State Representative
Nancy Nathanson
January 2022
The legislative session is underway, starting on Feb. 1. With a maximum of 35 days allowed by the constitution, it will be a whirlwind of activity.

The furniture is back in our office. Lindsay, Lauren, and I have unpacked all the boxes, and we're able to work again in the West Wing. Other legislators' offices which were just "off limits" are all accessible again, too. Some of the seismic work has been completed, but there’s more to go, so hearing rooms on the first floor are still cordoned off, and other areas are still closed for renovation. The project is described here by Capitol Accessibility, Maintenance, and Safety (CAMS).

I'll be back in Eugene in March after the session. Until then, best wishes from Salem,
COVID test
(photo: free community
COVID testing at UO)

If you missed my last enews, here's the link.
At the Capitol
2022 Regular (short) Session
NN speaking-Chamber
This will be the "short" legislative session, limited to no more than 35 days. In 2010 voters approved the constitutional amendment to enable the Legislature to meet in a regular, shorter session in even-numbered years. These short sessions were envisioned primarily to finish business started the previous year, fix what needs to be fixed, consider uncomplicated and straightforward proposals, address urgent needs, and re-balance the budget. But that’s morphed over the years: there's always pressure to solve more problems. Ideas for new programs and new policies will be heard in committees.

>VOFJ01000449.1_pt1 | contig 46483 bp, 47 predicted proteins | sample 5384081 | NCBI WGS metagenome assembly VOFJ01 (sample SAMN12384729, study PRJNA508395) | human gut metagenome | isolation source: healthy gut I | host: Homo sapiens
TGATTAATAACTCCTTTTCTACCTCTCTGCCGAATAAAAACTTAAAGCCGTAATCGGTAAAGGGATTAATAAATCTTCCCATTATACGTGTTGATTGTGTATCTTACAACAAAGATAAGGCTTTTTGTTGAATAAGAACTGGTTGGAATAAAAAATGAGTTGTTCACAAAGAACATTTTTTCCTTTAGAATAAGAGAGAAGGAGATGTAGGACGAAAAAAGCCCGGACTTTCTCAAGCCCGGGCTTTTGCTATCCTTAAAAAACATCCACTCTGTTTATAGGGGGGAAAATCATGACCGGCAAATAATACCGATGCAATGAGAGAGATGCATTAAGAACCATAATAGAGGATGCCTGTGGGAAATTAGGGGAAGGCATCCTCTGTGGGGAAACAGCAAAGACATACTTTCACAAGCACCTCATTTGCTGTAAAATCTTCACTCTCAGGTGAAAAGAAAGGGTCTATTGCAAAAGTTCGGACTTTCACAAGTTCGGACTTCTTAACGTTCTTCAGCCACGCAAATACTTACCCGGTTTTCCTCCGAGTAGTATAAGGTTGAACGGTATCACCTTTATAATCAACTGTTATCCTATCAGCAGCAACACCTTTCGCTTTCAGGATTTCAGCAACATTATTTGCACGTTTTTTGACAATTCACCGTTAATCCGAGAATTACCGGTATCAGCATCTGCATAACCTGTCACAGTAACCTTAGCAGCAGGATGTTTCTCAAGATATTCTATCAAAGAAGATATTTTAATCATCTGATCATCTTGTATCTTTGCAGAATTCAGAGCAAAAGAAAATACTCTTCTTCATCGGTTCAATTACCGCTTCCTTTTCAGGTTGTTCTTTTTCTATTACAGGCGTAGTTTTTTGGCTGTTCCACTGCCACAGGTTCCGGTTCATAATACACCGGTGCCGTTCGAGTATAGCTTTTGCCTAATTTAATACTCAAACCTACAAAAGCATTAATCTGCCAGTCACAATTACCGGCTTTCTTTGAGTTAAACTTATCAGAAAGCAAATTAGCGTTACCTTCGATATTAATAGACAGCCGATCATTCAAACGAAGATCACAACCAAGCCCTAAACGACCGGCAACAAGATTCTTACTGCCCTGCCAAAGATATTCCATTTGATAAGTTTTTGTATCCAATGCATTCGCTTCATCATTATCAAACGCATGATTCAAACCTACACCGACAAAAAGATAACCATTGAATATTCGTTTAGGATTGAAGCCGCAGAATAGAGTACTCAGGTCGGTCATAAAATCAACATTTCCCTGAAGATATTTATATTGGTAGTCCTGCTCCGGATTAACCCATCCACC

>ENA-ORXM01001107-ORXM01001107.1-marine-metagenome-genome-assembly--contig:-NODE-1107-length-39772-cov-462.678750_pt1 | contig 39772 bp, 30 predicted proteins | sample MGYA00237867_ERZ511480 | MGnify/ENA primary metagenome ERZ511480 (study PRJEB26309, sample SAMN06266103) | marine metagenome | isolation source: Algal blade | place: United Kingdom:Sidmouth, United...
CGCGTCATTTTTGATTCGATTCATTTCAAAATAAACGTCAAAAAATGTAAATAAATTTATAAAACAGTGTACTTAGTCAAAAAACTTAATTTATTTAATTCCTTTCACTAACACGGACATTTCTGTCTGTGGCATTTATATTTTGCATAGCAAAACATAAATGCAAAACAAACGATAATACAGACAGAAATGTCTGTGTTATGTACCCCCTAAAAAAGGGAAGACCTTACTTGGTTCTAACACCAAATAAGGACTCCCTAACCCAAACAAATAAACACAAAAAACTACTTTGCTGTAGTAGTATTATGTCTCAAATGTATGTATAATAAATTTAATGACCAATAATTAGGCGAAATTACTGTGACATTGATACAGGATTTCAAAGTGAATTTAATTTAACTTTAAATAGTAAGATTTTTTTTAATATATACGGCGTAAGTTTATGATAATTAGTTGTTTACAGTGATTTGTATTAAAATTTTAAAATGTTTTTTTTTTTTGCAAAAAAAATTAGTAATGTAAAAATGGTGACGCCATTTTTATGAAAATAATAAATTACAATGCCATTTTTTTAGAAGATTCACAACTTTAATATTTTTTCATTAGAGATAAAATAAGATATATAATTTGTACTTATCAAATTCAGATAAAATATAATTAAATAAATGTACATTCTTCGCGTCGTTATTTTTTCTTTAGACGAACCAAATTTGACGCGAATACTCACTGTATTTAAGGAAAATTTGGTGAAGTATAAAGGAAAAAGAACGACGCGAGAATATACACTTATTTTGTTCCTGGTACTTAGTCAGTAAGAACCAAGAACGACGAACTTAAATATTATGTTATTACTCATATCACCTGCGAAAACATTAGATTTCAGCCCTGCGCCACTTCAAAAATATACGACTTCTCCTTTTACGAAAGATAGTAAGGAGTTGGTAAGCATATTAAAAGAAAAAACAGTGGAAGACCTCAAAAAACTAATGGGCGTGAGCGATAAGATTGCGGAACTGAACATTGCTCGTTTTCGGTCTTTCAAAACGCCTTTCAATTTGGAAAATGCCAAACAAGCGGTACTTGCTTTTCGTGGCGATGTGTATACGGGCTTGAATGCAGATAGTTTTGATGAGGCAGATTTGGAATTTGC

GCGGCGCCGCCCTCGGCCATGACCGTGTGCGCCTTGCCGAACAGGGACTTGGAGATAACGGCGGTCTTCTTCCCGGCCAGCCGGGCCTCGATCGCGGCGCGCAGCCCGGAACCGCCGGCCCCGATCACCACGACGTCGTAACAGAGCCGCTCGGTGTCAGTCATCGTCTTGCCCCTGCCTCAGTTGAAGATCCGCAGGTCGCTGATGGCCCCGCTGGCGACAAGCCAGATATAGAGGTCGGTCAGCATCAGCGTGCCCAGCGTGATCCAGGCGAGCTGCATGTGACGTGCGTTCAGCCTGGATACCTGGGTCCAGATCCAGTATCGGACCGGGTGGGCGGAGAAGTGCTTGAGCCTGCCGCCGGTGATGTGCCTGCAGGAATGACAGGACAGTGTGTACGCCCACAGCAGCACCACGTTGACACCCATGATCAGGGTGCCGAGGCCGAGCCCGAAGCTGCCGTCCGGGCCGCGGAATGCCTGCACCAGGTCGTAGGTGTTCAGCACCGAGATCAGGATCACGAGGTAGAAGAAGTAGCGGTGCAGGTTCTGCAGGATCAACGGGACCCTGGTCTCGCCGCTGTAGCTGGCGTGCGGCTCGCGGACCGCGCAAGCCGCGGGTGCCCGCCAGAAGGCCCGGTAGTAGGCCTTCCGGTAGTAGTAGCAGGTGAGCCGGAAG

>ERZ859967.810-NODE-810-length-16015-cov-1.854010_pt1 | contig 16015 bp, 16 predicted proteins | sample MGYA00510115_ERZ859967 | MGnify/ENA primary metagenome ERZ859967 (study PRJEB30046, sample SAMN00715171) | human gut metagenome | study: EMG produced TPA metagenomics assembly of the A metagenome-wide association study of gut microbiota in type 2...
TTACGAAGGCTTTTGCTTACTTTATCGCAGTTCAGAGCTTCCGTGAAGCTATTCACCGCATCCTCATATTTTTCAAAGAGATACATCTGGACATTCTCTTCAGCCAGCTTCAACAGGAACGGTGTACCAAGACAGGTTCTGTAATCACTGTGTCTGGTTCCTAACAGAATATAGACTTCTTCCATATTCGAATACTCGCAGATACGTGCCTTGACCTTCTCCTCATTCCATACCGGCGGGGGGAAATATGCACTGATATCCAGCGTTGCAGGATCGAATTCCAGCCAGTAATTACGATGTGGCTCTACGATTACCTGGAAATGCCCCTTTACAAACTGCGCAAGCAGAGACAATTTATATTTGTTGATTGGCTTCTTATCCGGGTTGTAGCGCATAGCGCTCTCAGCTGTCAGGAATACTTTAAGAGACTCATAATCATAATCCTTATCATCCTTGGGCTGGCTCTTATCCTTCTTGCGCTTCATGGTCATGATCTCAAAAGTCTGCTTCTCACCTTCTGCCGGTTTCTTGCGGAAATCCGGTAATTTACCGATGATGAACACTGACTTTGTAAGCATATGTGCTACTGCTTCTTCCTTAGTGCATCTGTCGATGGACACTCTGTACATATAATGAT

Because we're on a very tight timeline, each representative is limited to a maximum of two bill ideas, senators to one bill, and each committee is limited to only three. Some bills will not make it through this short session. Sometimes bills stall because, for example, complex and detailed issues were not fully worked out or controversies not resolved. Some bills are introduced recognizing that they're not ready for "prime time" but it's an opportunity to explain the idea and start a discussion that could continue in the next long session, next year, in 2023. Most bills will have a single public hearing, and need to be passed quickly by the policy committee in the first chamber to make it through the full chamber, move to the second chamber, and do the whole process there: get assigned to a committee, have a public hearing, have a work session.